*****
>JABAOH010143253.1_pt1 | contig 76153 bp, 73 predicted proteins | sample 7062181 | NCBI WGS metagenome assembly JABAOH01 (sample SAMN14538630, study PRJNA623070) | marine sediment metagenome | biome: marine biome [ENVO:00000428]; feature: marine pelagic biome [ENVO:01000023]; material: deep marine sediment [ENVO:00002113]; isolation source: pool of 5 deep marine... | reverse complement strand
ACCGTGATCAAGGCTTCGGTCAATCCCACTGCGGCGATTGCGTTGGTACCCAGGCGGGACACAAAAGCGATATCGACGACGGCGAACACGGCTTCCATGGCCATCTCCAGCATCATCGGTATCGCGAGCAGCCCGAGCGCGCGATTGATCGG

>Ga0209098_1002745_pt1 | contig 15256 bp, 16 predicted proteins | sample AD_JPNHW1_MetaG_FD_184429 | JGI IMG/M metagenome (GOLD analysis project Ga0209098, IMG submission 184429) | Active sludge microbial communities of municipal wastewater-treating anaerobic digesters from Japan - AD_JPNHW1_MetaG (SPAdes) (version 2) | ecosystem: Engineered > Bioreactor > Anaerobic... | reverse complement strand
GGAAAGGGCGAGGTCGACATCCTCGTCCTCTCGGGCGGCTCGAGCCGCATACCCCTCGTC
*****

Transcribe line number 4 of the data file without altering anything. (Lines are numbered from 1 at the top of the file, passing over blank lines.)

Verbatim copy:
GGAAAGGGCGAGGTCGACATCCTCGTCCTCTCGGGCGGCTCGAGCCGCATACCCCTCGTC